Fannie and Freddie sounds like a brand of chocolates from the 1920s, or perhaps the names of your elderly grandparents you visit twice a year in upstate New York. Alas, neither is the case. So I bet you're wondering- "Who are Fannie and Freddie and why are they in my mortgage?"
Fannie Mae and Freddie Mac were actually created by Congress with the goal in mind of becoming an affordable and reliable source of mortgage funding for all Americans. The organizations provide funds to the financial institutions that shell out the cash you need to buy the home you want to buy- when you want to buy it.
It's a great plan, but things haven't always been that simple for our friends Fannie and Freddie. Learning a bit about these organizations will help you understand the home buying industry as it is today.
How do the organizations work?
Fannie Mae and Freddie Mac’s systems funnel money to mortgage lenders to encourage American home ownership. The companies purchase loans from lenders to replenish their funding, allowing more mortgage loans to be distributed to more borrowers. So, although they don't directly deal with homebuyers, they are an extremely important part of the lending process.
Both of the organizations were successful from their inception, and continued to thrive throughout the late 1990s. While some of us were eating purple ketchup and trying to keep our Tamagotchis alive, our parents were getting mortgages from Fannie Mae and Freddie Mac. The market was good, and most Americans had dependable access to a home financing system that could sustain itself.
What led the government to take over?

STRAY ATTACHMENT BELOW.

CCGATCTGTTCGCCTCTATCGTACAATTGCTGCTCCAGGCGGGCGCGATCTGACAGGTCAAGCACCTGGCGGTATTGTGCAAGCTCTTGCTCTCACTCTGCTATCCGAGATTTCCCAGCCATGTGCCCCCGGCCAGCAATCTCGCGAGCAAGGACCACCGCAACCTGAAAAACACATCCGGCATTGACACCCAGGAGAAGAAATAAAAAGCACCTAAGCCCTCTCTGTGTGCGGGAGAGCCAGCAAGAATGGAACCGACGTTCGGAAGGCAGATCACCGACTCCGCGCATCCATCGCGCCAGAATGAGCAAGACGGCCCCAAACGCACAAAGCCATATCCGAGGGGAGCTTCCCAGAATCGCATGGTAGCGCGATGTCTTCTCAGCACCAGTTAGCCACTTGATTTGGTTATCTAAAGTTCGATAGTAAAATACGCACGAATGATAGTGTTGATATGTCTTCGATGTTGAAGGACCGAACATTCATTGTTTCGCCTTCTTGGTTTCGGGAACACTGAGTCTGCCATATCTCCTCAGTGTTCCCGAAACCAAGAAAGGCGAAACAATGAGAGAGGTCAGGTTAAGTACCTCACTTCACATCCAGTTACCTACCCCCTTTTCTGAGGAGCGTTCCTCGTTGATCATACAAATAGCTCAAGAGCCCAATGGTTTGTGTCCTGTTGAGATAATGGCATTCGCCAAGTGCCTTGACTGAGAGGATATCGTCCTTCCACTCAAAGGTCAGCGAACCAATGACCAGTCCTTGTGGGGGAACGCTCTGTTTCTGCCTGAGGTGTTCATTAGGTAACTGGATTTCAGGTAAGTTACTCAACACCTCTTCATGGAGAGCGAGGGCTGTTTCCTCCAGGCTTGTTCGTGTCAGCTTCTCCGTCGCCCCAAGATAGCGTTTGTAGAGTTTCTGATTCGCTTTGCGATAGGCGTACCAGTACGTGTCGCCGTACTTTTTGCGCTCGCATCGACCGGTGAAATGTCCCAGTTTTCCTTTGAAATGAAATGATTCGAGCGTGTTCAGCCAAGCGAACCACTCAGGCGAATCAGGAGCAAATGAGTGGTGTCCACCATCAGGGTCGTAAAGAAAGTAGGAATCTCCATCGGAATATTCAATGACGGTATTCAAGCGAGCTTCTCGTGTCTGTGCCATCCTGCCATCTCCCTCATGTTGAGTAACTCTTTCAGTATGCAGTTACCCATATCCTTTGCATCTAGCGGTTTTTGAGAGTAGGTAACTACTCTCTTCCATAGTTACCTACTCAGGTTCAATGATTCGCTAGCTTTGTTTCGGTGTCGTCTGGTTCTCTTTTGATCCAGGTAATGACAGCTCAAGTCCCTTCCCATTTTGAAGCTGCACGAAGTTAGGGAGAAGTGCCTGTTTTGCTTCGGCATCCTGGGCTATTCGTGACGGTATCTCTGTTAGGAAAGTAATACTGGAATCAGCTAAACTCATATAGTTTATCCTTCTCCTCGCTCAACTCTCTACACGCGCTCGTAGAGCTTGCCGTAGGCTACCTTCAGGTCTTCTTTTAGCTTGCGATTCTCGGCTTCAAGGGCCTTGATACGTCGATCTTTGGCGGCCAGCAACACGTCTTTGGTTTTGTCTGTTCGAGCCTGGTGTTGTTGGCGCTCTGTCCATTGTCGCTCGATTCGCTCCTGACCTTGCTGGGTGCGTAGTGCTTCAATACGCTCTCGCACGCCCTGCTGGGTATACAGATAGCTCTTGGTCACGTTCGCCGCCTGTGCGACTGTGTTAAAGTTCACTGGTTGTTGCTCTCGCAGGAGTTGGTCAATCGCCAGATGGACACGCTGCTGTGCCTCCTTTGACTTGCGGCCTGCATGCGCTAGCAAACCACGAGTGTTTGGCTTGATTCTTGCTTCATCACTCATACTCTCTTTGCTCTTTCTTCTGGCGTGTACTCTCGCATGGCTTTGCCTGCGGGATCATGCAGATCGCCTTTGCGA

Over time, the liquidity of these institutions began to diminish, and it became more and more difficult for Fannie Mae and Freddie Mac to lend money. The decline of their assets became the center of the housing crisis of 2008 as many Americans struggled to make their mortgage payments on time.
In September of that year, Fannie Mae and Freddie Mac were placed into conservatorship, which basically means that the government began to control the organizations and their assets.
How has the housing market changed?
The Federal Housing Agency still regulates Fannie Mae and Freddie Mac to this day, and has been a crucial element of the housing market's recovery. In fact, the housing market would have collapsed again in 2011 without the FHA, which would have sent the industry into a double dip recession. The good news is that the market has been making a steady increase over the last few years, and the National Association of Realtors predicts home sales will continue to rise modestly in 2016.
How does this impact you?
The typical American homebuyer had a median household income of $86K during 2015, according to the National Association of Realtors. In contrast, the same association reported that the median income of homebuyers dropped as low $66K in 2002. This speaks to the fact that it has become increasingly difficult for the middle class to afford to buy a home, which may impact you depending on your income level.
Although it can be difficult, buying a home is an attainable goal with the help of your old friends Fannie and Freddie. If you’re in the market, we have flexible terms, knowledgeable professionals, and a first-time home buyers program to get you started. You can check out your options here.
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